The authors derive a unified topological speed limit for the evolution of physical states

The topological speed limit indicates that the topological structure constrains the speed of physical systems, such as chemical reactions and bosonic systems that interact with many bodies. Credit: Vu & Saito

Physical systems evolve at a certain speed, which depends on various factors including the so-called topological structure of the system (i.e. spatial properties that are maintained over time despite any physical changes that occur). Existing methods for determining the speed at which physical systems change over time, however, do not take into account these structural properties.

Two researchers at Keio University in Japan recently derived a speed limit for the evolution of physical states that also explains the system’s topological structure and underlying dynamics. This speed limit was specified in research published in Physical review letterscould have many valuable applications for the study and development of various physical systems, including quantum technologies.

“Knowing how quickly a system’s state can change is a central topic in quantum mechanics and classical, and has attracted great interest among scientists,” Tan van Fu and Keiji Saito, the two researchers who conducted the study, told “Understanding the mechanism of time control is relevant to engineering fast devices such as quantum computers.”

The idea that there is a limit to the operational time required for a system to transition from one physical state to another was first introduced several decades ago by Leonid Isakovich Mandelstam and Igor Tam. Since then, other research teams have explored this idea further, finding similar limitations that can be applied to different kinds of physics systems.

Vu and Saito explain that “these limits, which are called ‘speed limits,’ specify the final rates at which the system can evolve into a recognizable state and have found a wide variety of applications.” However, traditional speed limits have the disadvantage of not Introducing meaningful limits as system size grows. One explanation is that the topological nature of the dynamics, which arises from the network structure of the underlying dynamics, has not been properly taken into account.”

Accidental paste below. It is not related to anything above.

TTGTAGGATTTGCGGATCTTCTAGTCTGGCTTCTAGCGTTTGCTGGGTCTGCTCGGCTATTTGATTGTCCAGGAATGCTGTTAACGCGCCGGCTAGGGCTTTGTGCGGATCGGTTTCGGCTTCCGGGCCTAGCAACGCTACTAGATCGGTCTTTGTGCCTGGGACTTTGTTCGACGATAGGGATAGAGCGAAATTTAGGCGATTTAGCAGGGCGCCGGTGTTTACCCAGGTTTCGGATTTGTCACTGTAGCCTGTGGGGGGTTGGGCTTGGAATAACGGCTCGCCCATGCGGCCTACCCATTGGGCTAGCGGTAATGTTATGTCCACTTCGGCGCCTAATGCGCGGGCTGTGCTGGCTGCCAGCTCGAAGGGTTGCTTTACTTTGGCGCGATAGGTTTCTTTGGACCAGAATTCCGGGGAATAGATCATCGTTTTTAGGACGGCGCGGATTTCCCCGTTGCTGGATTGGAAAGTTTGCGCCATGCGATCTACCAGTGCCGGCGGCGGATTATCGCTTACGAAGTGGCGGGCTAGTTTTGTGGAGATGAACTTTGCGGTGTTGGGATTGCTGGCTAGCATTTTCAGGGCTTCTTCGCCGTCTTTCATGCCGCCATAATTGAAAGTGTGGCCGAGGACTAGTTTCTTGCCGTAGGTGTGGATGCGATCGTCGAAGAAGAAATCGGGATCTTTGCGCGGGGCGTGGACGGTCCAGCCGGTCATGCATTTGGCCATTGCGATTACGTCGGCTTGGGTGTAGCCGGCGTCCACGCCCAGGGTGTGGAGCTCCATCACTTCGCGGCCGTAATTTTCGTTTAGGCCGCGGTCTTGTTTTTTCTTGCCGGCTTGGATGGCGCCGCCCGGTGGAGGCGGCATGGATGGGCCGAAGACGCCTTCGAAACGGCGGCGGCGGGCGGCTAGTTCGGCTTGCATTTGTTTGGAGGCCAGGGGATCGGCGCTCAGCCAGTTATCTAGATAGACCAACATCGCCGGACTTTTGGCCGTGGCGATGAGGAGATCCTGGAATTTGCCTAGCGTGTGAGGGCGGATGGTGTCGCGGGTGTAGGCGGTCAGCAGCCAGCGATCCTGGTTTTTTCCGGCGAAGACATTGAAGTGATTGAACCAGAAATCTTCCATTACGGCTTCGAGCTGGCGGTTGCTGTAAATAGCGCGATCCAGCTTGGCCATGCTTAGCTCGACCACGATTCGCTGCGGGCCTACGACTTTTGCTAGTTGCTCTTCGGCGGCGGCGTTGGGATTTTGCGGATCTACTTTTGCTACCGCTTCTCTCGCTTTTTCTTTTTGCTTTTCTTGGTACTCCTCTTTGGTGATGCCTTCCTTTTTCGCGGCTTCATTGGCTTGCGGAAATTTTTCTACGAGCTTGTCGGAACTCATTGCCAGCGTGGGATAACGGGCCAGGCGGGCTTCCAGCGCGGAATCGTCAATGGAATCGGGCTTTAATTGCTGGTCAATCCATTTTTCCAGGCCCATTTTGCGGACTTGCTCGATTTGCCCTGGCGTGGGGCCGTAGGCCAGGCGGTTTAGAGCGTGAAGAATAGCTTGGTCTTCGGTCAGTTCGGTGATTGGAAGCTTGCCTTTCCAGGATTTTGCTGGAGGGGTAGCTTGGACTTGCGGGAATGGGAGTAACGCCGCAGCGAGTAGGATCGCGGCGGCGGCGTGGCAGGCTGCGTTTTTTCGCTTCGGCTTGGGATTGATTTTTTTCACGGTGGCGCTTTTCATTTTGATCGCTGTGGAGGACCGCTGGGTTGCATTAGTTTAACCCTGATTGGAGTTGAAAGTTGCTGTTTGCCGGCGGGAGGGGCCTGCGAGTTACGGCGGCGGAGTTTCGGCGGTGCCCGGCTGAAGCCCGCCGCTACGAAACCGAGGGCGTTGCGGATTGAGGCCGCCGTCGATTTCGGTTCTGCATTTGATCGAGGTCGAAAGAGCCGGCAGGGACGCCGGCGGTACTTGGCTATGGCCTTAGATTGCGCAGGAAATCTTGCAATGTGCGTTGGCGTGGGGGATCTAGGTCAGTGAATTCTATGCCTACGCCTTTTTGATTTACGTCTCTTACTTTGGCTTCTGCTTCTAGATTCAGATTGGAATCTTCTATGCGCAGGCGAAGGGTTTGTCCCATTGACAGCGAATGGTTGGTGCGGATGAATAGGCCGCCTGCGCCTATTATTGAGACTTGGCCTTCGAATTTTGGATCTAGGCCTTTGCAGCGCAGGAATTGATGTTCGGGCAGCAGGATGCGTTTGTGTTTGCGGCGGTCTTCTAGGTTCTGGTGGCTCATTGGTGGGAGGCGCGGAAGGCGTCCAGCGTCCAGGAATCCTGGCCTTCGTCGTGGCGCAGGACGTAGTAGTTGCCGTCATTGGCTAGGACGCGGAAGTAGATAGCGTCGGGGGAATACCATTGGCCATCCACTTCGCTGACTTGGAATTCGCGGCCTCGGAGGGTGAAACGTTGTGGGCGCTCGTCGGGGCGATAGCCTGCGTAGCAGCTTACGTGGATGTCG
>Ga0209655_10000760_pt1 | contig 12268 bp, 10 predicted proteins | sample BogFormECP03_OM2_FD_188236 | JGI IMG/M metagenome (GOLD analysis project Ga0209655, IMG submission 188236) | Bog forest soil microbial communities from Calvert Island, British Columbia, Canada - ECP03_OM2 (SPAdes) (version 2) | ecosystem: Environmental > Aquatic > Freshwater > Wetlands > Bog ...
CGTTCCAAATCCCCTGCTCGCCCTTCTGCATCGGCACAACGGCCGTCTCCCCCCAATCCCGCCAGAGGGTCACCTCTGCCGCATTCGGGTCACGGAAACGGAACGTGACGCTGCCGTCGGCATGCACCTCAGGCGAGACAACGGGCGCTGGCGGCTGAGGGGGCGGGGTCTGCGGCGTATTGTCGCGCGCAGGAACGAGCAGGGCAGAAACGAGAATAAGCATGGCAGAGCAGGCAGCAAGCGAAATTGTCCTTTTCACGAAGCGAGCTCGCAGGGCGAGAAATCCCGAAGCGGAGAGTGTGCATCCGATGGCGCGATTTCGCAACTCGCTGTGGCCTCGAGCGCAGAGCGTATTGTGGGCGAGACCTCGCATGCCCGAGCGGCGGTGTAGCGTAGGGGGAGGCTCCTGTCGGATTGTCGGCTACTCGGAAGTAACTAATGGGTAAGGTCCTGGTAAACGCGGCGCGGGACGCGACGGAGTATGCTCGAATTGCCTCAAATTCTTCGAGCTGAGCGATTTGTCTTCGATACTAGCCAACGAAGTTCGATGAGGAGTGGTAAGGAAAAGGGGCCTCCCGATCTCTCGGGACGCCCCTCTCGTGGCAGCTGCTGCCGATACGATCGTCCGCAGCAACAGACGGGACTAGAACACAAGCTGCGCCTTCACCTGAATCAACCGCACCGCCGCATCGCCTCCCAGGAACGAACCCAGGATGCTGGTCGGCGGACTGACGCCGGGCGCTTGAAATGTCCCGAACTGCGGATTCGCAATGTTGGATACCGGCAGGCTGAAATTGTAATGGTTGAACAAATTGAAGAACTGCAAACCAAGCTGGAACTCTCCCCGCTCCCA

A major goal of recent work by Vu and Saito has been to establish a new velocity limit that also takes into account the topological structure of a physical system and its underlying dynamics. This could eventually help establish strict quantum limits, which could reveal the physical mechanism underlying transitions from one state to another. Notably, this cannot be achieved using any of the velocity methodologies presented so far.

“Our idea is to use a generalized version of the discrete Wasserstein distance to determine the distance between states,” Fu and Saito said. “Wasserstein distance arises from the idea of ​​determining the number and quantity of a stack of goods that must be moved to create another mass of goods from one mass. This distance, used extensively in optimal transport theory, encodes topological information and can grow proportionally to the size of the system.”

To derive the uniform topological speed limit, Vu and Saito map the time evolution of the physical states of the optimal transport problem, exploiting the properties of the optimal transport distance. As part of their study, they also demonstrated the validity of their approach by applying it to chemical interaction networks and the interaction of many-body quantum systems.

“In our opinion, the most remarkable finding of our study is the discovery of a topological velocity limit that yields accurate predictions of run times and can be applied to a wide range of dynamics,” said Vu and Saito.

The new topological speed limit introduced by this team of researchers could eventually be applied to research in different areas of physics, potentially improving current understanding of different systems, and in some cases facilitating their use to develop new technologies. For example, it allows creating a speed equation for chemical reactions, as well as setting global constraints on the speed of bosonic transport and communication through spin systems.

“In the future, we plan to explore more applications of topological velocity limits derived from different directions,” Fu and Saito added. “Using the speed limit to better understand the mechanisms underlying physical phenomena, such as the heat treatment of closed and open systems, is a promising approach.”

more information:
Tan Van Fu et al., Topological Speed ​​Limit, Physical review letters (2023). DOI: 10.1103/PhysRevLett.130.010402

Mandelstam et al., Energy-time uncertainty relation in non-relativistic quantum mechanics, Selected papers (2011). DOI: 10.1007/978-3-642-74626-0_8

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